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The Cambridge History of English and American Literature in 18 Volumes (1907–21).>br>Volume I. From the Beginnings to the Cycles of Romance.

XIII. Metrical Romances, 1200–1500: I

§ 12. Sir Gawayne and Sir Tristrem

The elements of the plot in Sir Gawayne and the Grene Knight are as ancient and unreasonable as are to be found in any mythology. No precise original has been found in French; but the chief adventure, the beheading game proposed by the Green Knight to the reluctant courtiers of King Arthur occurs often in other stories. It comes in one of the stories of Cuchulinn in Irish; it comes more than once in the French romances; e.g. in La Mule sans Frein, one of the best of the shorter stories, a strange old-fashioned chivalrous pilgrim’s progress; and this, too, sets out from King Arthur’s court, and the hero is Gawain. The beheading “jeopardy” is a most successful piece of unreason: “You may cut off my head, if only I may have a stroke at you some other day.” Sir Gawain cuts off the Green Knight’s head; the Green Knight picks it up; he summons Gawain to travel and find him by an appointed day, and submit his neck to the return-stroke. This is good enough, one would imagine, for a grotesque romance; one hears the reader quoting aegrisomnia and reaffirming his contempt for the Middle Ages.

Yet this romance of Sir Gawayne is very different from the ordinary books of chivalry; it is one of the most singular works of the fourteenth century, and it is one of the strongest, both in imagination and in literary art. The author loses nothing of the fantastic value of his plot; on the contrary, he does everything possible to heighten the effect of it, to a grotesque sublimity; while, at the same time, he is concerned, as Shakespeare often is, to transform the folklore with which he is working, and make it play into his moral scheme. He is a great moralist and he can use allegory; but, in his treatment of this story, his imagination is generally too strong for abstract methods. He succeeds (a very remarkable feat) in making his readers accept strange adventures as part of a reasonable man’s life; not smoothing away or suppressing absurdities, but getting out of them everything possible in the way of terror and wonder; and using mockery also, like that of the northern myths of Thor and the giants. Allegory comes in, but accidentally, in the description of Gawain’s shield and its device, the “pentangle,” with its religious motive—Gawain as the servant of Our Lady; thus adding something more to the complexity of the work. It is a different thing from the simple beauty of the fairy tales; and, on the other hand, the common futilities of the minstrels are kept at a safe distance by this author. His landscape is not that of the ordinary books; Sir Gawain is not sent wandering in the conventional romantic scenery, but in the highlands of Wales in winter, all well known and understood by the poet, with through enjoyment of the season, “the flaky shower and whirling drift.” This is not quite exceptional, for, though the winter passages of the Scottish Chaucerians are later, the alliterative poets generally were good at stormy weather; but there is none equal to the poet of Sir Gawayne in this kind of description. The three hunting scenes—of the hart, the boar, and the fox—serve to bring out his talent further, while the way they are placed in contrast with the Christmas revels in the castle, shows, at any rate, the writer’s care for composition; symmetry of this sort may not be very difficult, but it is not too common at this time. The temptation of Sir Gawain and the blandishments of the lady may have been suggested by the French romance of Ider; but, as in the case of the other ordeal—the beheading game—the English poet has given his own rendering.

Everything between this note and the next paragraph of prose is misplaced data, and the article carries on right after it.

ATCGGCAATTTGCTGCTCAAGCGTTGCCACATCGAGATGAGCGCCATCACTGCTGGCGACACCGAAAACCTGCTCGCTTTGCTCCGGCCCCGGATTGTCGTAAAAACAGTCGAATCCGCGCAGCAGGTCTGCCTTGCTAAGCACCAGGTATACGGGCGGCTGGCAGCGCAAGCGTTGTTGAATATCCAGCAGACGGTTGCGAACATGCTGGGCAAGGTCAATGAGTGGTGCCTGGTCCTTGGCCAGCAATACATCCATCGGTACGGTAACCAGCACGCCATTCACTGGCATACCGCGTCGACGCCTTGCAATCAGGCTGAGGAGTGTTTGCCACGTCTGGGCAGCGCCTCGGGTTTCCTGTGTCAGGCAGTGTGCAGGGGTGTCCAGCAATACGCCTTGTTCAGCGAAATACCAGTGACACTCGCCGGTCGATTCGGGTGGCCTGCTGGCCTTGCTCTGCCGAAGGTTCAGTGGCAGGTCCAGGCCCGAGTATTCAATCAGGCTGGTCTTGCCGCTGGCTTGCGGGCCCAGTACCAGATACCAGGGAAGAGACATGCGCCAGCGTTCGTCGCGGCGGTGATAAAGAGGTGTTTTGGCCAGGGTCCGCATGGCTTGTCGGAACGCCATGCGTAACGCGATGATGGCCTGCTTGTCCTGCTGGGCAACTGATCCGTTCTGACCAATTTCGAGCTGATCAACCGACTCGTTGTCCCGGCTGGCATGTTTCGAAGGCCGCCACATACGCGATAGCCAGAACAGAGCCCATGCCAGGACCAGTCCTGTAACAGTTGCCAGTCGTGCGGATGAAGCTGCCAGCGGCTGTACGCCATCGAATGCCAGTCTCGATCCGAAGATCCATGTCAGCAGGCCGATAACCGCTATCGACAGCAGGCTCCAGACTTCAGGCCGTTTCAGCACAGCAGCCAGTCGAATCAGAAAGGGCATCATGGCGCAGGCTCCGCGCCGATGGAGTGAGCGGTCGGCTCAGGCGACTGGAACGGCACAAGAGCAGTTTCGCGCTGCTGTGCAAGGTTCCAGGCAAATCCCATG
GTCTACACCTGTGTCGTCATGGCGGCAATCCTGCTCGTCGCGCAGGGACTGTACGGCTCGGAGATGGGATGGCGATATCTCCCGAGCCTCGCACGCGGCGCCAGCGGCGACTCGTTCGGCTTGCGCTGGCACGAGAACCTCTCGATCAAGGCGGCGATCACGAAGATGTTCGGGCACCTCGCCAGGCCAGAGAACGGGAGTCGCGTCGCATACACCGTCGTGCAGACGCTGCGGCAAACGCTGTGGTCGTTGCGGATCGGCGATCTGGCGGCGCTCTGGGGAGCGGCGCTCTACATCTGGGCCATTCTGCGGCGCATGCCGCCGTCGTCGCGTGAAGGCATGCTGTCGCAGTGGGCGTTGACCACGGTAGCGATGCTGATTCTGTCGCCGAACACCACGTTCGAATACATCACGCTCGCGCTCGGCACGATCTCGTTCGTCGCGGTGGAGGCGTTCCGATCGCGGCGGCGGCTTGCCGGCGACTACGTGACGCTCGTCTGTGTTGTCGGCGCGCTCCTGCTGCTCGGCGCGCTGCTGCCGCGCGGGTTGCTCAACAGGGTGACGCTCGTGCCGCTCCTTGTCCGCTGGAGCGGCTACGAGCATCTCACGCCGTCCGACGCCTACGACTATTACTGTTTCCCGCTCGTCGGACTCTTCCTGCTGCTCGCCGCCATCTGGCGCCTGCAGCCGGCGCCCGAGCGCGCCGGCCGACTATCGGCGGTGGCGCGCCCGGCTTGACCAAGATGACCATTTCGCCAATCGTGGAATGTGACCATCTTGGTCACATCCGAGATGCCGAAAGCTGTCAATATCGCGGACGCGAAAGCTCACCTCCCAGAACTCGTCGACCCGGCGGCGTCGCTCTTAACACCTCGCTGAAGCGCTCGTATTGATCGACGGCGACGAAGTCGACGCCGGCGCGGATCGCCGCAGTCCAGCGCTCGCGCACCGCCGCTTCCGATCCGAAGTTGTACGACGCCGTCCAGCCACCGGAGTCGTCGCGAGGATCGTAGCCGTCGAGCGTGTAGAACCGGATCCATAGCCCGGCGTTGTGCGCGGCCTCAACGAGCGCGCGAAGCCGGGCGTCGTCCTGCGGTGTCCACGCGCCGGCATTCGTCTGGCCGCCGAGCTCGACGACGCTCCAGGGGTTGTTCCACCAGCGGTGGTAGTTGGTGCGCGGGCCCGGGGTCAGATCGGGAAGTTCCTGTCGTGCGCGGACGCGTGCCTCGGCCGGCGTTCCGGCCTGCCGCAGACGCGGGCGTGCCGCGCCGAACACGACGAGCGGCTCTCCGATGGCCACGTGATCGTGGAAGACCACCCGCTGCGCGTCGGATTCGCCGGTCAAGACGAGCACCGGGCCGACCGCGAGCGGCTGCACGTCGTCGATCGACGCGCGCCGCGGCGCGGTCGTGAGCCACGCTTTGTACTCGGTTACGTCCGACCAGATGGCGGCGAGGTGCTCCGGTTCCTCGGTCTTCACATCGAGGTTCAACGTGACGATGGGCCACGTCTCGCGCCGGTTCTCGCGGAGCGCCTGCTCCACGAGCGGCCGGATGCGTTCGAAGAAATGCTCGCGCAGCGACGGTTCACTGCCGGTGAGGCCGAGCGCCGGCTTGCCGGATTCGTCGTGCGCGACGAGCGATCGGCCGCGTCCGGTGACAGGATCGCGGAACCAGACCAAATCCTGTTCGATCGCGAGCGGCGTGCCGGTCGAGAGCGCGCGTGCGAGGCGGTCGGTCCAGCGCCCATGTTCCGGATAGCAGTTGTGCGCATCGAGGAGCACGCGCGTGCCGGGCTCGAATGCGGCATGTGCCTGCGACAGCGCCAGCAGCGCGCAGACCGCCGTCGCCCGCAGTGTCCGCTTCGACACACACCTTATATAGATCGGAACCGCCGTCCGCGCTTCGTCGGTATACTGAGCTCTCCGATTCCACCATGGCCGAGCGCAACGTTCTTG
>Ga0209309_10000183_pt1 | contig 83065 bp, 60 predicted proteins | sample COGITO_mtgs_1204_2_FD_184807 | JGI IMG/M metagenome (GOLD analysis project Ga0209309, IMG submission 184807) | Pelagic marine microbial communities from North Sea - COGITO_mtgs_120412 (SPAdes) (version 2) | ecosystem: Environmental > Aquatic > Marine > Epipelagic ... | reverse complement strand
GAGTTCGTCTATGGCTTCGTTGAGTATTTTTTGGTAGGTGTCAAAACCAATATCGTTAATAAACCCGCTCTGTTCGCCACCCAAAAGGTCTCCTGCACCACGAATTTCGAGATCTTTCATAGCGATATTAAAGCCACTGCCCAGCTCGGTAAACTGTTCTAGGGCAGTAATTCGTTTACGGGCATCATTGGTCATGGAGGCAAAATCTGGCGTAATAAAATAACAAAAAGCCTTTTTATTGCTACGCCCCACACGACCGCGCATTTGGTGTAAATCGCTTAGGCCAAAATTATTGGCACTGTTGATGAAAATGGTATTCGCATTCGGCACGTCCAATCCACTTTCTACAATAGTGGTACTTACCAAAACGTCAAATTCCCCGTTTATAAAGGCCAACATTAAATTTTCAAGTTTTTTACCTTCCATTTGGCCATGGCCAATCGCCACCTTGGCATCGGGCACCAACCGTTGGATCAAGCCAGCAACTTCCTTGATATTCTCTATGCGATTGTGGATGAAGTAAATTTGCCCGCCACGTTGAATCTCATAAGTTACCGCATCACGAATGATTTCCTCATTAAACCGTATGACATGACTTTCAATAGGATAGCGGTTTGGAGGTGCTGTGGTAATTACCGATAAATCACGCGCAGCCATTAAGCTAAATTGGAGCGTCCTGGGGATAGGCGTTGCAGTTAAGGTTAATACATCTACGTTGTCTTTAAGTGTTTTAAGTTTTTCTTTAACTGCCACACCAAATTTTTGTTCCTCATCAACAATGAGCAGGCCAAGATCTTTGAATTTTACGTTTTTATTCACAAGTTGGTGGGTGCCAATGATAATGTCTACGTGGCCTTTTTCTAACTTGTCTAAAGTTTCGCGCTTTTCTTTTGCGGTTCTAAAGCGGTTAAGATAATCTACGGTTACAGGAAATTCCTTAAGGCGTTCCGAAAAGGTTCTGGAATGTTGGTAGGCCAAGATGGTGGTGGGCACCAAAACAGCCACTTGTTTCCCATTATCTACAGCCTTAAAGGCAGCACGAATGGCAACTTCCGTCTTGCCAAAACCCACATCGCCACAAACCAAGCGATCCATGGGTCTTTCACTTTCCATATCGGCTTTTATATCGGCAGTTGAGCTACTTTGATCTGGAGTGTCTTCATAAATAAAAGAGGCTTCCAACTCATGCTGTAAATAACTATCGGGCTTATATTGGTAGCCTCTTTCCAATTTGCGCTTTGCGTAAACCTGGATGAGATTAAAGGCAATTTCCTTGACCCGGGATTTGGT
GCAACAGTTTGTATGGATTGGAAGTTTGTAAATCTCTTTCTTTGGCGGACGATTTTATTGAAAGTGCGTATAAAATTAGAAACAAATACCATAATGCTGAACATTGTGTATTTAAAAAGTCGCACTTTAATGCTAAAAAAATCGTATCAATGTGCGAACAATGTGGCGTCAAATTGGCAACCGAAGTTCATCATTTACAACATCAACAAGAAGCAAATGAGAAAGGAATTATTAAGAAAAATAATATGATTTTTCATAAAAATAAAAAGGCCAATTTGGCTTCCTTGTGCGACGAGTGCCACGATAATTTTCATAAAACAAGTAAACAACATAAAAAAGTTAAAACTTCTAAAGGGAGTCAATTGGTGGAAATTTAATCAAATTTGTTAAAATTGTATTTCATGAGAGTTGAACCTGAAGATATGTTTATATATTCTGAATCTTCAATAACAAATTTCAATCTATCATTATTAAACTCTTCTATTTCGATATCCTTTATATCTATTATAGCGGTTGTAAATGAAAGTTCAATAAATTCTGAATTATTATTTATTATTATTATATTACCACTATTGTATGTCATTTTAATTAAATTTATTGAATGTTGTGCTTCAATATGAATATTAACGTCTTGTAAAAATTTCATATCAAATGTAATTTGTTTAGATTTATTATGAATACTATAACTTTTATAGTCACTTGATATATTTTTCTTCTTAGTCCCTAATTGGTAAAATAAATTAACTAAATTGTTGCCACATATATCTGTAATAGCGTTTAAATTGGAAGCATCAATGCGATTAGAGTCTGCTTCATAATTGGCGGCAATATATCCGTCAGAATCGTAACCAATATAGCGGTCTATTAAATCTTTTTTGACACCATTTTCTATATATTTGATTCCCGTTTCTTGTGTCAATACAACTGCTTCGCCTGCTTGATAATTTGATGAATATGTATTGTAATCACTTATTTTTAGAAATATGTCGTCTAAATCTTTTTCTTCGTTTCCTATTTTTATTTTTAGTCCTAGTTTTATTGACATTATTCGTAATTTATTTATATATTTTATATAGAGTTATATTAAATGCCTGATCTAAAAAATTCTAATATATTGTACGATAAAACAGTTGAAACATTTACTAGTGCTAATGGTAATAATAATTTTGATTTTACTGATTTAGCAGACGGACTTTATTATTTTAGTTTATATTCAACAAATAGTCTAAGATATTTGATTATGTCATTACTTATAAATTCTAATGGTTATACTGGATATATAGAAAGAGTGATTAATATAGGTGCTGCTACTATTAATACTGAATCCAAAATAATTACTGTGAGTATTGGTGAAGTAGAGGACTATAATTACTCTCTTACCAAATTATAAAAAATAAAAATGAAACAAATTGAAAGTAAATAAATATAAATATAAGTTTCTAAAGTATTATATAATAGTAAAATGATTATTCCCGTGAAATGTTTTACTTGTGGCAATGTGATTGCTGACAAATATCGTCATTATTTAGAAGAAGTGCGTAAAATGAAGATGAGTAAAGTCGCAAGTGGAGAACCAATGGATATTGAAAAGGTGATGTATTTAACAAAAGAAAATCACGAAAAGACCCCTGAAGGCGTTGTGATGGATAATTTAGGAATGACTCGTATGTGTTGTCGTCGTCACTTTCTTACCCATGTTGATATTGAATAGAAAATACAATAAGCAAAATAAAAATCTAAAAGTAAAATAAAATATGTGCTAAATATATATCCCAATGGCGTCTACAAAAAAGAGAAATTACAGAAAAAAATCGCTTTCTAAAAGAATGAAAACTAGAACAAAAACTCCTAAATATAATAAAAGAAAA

Sir Tristrem is a great contrast to Sir Gawayne, though both works are ambitious and carefully studied. The author of Sir Gawayne took some old wives’ fables and made them into a magnificent piece of Gothic art; the other writer had one of the noblest stories in the world to deal with, and translated it into thin tinkling rimes.

  • Ysonde of heighe priis,
  • The maiden bright of hewe,
  • That wered fow and griis
  • And scarlet that was newe,
  • In warld was non so wiis
  • Of crafte that men knewe,
  • Withouten Sir Tramtris
  • That al games of grewe
  • On grounde.
  • Hom longeth Tramtris the trewe.
  • For heled was his wounde.
  • The author is so pleased with his command of verse that he loses all proper sense of his tragic theme. Tristram and Iseult had to wait long for their poet, in England.